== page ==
Prison officials are trying to break a hunger strike involving thousands of California inmates by “blasting cells with cold air, confiscating legal documents and, in one case, banning lawyers, according to legal representatives and relatives,” The Guardian reports.

The action is in retaliation for a strike that entered its 12th day Friday. Lawyers say the striking inmates’ health is being endangered by the prison officials’ actions. Roughly 30,000 prisoners in 33 jails began the hunger strike on July 8. It is the biggest such strike in the state’s history, protesting solitary confinement and other prison conditions, some of which inmates say amounts to torture.

California holds about 12,000 inmates in extreme isolation at any given time. Some have been in windowless cells, known as security housing units or SHUs, for decades. Guards say the tactic is essential for combatting prison gang violence. That claim has been disputed.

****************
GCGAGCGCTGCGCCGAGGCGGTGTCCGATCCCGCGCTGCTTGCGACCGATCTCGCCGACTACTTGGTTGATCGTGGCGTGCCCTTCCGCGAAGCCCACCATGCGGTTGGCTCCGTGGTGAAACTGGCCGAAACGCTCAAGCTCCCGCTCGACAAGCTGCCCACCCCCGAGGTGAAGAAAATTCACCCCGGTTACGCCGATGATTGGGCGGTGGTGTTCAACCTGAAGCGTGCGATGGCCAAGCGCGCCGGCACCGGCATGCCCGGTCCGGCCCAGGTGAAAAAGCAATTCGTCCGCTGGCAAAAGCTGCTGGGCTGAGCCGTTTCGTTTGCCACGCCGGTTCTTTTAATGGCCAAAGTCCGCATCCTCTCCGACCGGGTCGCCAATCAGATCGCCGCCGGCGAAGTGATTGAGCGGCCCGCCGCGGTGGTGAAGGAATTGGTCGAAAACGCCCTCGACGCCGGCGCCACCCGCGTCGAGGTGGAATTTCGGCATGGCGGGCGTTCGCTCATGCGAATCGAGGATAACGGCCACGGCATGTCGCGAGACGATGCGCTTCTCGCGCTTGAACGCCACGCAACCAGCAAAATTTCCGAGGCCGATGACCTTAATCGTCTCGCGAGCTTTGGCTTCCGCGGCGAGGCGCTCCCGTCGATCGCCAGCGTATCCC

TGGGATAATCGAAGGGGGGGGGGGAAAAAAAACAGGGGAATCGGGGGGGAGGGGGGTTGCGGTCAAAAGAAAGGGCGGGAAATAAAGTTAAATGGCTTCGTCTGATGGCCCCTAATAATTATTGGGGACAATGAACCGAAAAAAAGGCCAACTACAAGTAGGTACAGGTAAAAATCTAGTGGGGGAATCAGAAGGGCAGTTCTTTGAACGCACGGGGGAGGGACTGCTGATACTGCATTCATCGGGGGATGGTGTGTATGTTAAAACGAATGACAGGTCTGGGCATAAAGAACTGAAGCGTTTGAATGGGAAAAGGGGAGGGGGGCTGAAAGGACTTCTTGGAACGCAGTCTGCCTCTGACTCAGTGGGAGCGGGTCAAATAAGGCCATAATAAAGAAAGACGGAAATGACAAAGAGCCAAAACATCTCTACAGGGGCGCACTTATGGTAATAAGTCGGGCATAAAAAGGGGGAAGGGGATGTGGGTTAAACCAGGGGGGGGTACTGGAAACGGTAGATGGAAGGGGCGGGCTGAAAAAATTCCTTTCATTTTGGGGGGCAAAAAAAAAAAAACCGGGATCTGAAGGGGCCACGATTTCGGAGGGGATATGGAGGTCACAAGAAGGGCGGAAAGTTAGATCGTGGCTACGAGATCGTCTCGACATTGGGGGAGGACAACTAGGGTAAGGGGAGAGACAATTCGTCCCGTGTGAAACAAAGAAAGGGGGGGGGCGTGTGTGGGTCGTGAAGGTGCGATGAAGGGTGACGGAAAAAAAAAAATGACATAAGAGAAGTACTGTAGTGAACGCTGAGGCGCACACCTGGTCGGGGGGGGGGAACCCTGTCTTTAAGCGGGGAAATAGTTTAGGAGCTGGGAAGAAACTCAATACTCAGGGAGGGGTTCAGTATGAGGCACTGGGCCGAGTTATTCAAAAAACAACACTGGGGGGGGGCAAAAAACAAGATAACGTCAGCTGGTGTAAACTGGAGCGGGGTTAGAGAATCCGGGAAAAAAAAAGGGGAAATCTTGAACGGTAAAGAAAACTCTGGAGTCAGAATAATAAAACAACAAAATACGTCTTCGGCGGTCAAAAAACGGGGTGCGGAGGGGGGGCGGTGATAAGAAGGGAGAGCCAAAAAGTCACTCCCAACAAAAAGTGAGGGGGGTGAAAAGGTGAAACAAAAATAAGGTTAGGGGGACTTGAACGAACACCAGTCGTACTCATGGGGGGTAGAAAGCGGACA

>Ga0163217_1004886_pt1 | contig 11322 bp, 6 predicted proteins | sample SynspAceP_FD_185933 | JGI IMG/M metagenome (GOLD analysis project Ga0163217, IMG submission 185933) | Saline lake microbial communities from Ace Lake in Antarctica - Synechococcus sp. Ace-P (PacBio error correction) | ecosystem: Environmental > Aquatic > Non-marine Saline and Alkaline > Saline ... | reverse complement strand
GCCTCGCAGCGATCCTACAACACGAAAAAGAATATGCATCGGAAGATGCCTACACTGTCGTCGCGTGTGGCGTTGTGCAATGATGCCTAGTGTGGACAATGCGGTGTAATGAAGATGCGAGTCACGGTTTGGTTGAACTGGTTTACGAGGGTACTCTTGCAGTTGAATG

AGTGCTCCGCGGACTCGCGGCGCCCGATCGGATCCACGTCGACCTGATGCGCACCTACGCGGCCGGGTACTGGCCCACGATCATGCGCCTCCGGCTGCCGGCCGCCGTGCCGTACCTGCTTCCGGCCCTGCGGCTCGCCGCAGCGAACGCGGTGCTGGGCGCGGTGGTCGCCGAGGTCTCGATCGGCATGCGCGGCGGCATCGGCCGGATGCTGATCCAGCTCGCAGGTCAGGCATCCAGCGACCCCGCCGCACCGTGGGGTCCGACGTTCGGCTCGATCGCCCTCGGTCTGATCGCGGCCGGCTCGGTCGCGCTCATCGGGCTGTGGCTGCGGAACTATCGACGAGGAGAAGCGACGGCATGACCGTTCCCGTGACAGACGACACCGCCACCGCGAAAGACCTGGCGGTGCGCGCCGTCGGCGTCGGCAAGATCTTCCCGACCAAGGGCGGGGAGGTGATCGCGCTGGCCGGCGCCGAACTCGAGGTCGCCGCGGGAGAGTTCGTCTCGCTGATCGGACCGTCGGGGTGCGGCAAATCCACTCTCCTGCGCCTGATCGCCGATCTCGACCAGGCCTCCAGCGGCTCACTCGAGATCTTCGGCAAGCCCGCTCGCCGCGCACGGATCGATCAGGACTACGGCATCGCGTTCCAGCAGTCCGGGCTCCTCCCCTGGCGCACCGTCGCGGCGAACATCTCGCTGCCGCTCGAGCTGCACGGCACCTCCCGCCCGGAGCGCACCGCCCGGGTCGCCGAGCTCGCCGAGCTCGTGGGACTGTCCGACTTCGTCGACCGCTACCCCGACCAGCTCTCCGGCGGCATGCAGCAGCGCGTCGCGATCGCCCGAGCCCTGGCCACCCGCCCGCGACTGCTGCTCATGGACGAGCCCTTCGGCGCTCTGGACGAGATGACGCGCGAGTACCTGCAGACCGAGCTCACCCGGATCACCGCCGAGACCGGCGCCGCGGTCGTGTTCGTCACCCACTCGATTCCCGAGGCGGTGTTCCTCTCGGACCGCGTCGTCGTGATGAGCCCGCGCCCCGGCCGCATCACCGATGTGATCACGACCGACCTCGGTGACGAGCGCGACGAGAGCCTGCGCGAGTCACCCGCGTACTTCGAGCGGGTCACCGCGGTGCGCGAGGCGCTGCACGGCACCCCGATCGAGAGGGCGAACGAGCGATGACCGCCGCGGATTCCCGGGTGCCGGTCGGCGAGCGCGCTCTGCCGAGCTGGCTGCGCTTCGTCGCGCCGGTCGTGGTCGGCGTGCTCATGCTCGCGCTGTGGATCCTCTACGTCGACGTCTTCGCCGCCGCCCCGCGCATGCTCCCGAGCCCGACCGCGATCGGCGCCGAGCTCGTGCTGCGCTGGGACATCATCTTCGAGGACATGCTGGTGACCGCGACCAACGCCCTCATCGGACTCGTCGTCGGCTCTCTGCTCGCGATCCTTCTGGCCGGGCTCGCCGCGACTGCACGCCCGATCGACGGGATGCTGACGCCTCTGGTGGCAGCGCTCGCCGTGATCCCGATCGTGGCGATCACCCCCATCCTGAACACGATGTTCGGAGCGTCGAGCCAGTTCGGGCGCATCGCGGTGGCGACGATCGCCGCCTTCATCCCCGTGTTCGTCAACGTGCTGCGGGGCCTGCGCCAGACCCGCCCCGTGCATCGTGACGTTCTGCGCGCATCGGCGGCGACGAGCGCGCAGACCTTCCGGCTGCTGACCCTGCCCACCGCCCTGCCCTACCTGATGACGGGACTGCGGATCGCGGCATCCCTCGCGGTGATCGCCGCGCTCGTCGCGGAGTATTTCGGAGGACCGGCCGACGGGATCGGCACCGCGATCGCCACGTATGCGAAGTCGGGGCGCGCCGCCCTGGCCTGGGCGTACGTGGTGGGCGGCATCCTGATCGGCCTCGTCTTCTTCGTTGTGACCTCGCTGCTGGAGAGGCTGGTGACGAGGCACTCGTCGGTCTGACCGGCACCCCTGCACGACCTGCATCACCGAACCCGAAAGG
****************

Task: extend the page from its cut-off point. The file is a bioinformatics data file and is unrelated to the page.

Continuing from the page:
— Posted by Alexander Reed Kelly.

The Guardian:

Anne Weills, a civil rights attorney who this week visited Pelican Bay state prison, which is at the heart of the protest, said the temperature at the prison had been deliberately lowered. “They are the upping the ante in terms of cold. It’s clearly a tactic to make everything uncomfortable and in essence retaliate for the hunger strike,” she said. “They are freezing, these men. I could see them shivering in front of me. I had two sweaters on and I was freezing.”

The cold was badly affecting smaller, thinner prisoners with little body fat, especially those weakened by their fast, she said. “They are suffering. This puts them at risk of hypothermia.”

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